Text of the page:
A circuit court's decision with respect to sentencing is entitled to great deference and weight. ( People v. La Pointe (1981), 88 Ill. 2d 482, 431 N.E.2d 344, 59 Ill. Dec. 59.) Absent an abuse of discretion by the circuit court, a sentence should not be altered on review. ( People v. Perruquet (1977), 68 Ill. 2d 149, 368 N.E.2d 882, 11 Ill. Dec. 274.) The circuit court is in a superior position from which to determine an appropriate Disposition. ( People v. Lambrechts (1977), 69 Ill. 2d 544, 372 N.E.2d 641, 14 Ill. Dec. 445.) It has an opportunity to consider many factors from which an appropriate sentence may be deduced such as a defendant's credibility, demeanor, general moral character, mentality, social environment, habits and age. A reviewing court, on the other hand, has only the "cold record." ( Perruquet, 68 Ill. 2d 149, 368 N.E.2d 882, 11 Ill. Dec. 274.) We, therefore, cannot substitute our own judgment for that of the circuit court's merely because we would have balanced the factors differently. People v. Cox (1980), 82 Ill. 2d 268, 412 N.E.2d 541, 45 Ill. Dec. 190.
The statutory penalty range for first-degree murder, as it existed at the time of the crime in the instant case, was from 20 to 60 years imprisonment. (Ill. Rev. Stat. 1989, ch. 38, par. 1005-8-1 (now 730 ILCS 5/5-8-1 (West 1992)).) In determining what sentence to impose, the circuit court must examine several factors including the nature of the crime, the need to protect society, and the rehabilitative potential of the defendant. People v. Goodwin (1991), 208 Ill. App. 3d 829, 567 N.E.2d 666, 153 Ill. Dec. 708.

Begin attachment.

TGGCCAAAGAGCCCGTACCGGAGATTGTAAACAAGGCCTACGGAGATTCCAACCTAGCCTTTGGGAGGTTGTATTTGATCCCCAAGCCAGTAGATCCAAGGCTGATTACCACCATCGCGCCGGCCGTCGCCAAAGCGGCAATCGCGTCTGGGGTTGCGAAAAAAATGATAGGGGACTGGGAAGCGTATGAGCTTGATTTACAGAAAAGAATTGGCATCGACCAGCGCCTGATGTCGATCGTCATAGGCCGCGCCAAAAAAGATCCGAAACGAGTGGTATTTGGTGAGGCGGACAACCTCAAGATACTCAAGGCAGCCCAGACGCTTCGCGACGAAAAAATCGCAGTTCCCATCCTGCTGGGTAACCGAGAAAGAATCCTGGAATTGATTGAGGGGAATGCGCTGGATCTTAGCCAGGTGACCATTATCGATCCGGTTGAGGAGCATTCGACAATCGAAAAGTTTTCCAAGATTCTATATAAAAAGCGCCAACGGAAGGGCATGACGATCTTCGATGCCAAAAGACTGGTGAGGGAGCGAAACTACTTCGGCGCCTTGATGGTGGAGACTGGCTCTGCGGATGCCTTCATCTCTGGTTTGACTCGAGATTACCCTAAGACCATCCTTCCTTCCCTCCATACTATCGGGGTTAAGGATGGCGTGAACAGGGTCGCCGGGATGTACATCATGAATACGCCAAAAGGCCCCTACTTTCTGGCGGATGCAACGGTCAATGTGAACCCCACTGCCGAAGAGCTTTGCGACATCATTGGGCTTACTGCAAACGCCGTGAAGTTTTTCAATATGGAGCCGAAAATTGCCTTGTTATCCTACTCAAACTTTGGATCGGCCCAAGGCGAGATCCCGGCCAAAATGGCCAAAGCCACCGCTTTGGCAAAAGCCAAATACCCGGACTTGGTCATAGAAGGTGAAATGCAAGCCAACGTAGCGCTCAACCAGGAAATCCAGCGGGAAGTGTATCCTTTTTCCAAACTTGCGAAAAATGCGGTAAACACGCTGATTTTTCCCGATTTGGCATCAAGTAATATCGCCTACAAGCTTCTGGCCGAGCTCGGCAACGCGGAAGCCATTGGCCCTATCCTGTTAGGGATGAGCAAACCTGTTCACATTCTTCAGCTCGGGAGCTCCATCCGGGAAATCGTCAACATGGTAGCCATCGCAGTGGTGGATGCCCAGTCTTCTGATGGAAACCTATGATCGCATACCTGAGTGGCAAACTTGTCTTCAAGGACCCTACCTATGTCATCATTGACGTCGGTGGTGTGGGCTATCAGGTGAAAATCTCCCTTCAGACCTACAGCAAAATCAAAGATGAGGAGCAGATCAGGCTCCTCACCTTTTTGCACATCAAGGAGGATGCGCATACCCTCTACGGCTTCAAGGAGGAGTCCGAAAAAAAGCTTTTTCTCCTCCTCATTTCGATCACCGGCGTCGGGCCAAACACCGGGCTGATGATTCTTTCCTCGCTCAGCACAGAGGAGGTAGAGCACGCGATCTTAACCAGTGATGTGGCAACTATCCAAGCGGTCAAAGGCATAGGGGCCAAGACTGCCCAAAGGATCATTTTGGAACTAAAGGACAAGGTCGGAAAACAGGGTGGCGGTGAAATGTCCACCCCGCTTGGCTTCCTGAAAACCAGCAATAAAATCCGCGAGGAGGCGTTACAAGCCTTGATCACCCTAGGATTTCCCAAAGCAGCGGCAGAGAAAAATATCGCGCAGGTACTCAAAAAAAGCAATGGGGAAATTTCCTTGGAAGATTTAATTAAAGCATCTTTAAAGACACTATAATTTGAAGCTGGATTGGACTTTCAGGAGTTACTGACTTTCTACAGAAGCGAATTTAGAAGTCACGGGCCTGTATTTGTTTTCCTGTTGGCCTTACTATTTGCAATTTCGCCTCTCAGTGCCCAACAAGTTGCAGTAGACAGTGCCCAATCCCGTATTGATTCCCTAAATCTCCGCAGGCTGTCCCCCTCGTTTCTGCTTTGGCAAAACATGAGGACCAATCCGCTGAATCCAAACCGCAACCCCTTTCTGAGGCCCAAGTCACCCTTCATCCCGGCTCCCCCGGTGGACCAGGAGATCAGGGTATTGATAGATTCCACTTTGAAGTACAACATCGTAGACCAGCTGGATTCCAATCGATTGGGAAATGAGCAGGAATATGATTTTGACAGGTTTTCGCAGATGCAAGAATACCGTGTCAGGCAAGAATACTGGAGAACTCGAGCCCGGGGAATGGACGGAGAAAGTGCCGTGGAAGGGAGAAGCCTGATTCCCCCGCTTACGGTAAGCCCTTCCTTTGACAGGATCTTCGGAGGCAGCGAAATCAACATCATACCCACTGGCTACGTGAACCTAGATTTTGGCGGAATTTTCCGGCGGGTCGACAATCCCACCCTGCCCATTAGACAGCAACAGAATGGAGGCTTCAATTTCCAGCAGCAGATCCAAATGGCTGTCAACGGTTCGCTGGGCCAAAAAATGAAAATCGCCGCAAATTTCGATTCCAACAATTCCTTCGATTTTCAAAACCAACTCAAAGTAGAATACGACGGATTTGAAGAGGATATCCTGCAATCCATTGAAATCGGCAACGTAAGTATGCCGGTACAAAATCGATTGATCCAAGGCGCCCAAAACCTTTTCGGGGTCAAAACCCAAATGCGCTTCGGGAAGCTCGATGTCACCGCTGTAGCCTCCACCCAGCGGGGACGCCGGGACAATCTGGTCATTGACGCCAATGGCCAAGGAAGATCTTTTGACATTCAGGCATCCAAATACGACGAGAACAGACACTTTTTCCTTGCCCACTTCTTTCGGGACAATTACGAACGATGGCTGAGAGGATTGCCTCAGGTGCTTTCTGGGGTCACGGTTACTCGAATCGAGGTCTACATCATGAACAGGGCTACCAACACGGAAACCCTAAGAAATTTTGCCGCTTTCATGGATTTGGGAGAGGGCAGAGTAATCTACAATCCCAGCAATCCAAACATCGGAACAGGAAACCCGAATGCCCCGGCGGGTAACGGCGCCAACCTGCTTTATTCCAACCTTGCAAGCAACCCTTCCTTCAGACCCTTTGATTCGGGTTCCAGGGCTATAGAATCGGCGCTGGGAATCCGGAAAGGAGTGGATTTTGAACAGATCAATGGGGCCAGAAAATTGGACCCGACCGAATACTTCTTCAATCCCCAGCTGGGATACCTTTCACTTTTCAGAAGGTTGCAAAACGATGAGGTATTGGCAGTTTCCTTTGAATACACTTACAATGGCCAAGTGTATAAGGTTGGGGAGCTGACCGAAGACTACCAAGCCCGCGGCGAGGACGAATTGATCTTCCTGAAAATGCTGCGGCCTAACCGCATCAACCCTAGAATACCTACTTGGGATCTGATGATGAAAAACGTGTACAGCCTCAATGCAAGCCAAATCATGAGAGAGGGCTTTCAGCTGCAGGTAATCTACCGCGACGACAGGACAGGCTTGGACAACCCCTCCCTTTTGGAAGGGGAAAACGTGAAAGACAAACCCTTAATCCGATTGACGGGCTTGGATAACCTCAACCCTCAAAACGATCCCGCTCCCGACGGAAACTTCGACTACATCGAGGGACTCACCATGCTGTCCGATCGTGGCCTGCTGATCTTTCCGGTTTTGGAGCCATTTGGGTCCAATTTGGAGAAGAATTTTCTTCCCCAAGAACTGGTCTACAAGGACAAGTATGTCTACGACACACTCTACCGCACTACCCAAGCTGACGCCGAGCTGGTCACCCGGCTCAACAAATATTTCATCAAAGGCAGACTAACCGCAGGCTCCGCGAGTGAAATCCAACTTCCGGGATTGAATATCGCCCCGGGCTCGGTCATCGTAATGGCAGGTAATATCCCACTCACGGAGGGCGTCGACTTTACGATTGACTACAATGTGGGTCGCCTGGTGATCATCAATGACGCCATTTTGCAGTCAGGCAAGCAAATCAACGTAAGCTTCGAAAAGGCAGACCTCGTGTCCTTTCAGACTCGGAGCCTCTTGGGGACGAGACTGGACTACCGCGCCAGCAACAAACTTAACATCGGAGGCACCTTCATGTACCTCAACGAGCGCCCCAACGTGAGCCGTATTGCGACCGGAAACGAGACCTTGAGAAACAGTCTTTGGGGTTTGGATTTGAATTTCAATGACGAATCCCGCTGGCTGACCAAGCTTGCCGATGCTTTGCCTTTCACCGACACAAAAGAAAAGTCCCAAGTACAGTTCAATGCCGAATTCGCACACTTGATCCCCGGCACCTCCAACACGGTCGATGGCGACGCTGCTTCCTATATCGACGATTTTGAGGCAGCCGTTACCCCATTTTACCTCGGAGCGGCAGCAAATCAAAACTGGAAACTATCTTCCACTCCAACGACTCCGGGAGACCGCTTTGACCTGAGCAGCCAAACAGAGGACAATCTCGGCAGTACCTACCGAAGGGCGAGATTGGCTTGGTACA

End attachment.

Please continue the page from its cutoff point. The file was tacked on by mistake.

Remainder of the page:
In the case at bar, the circuit court stated that it considered all of the information in the pre-sentence investigation, as well as what he heard in mitigation. The circuit court specifically mentioned most of the same mitigating factors which defendant asserts in this appeal as favoring a minimum term. Even though the circuit court also remarked that despite defendant's continued assertion that he "did not know what was going on", the totality of the evidence indicated otherwise, there was no evidence that the circuit court imposed a more severe sentence because defendant denied involvement. As for the complaint that the circuit court improperly considered the fact that defendant was on bond for another offense, evidence that defendant was on bond at the time he committed the present offense can be considered by the court; as well as considering pending charges against defendant as a factor in aggravation. (See People v. Harris (1991), 220 Ill. App. 3d 31, 580 N.E.2d 903, 162 Ill. Dec. 720; People v. Bey (1972), 51 Ill. 2d 262, 281 N.E.2d 638.) Nothing in the record indicates that the circuit court considered inappropriate factors in sentencing defendant. Rather, the record indicates that the circuit court considered all of the pertinent factors when determining the sentence to impose upon defendant. As to defendant's argument that his sentence is excessive, the fact that a co-defendant actually fired the fatal shot does not lessen a defendant's culpability when it is based on the theory of accountability. ( People v. Bell (1981), 96 Ill. App. 3d 857, 421 N.E.2d 1351, 52 Ill. Dec. 279.) Accordingly, we uphold defendant's sentence.
For the foregoing reasons, the conviction and sentence of the circuit court of Cook County are affirmed.
CAMPBELL, P.J. and O'CONNOR, JR., J., concur.
© 1998 VersusLaw Inc.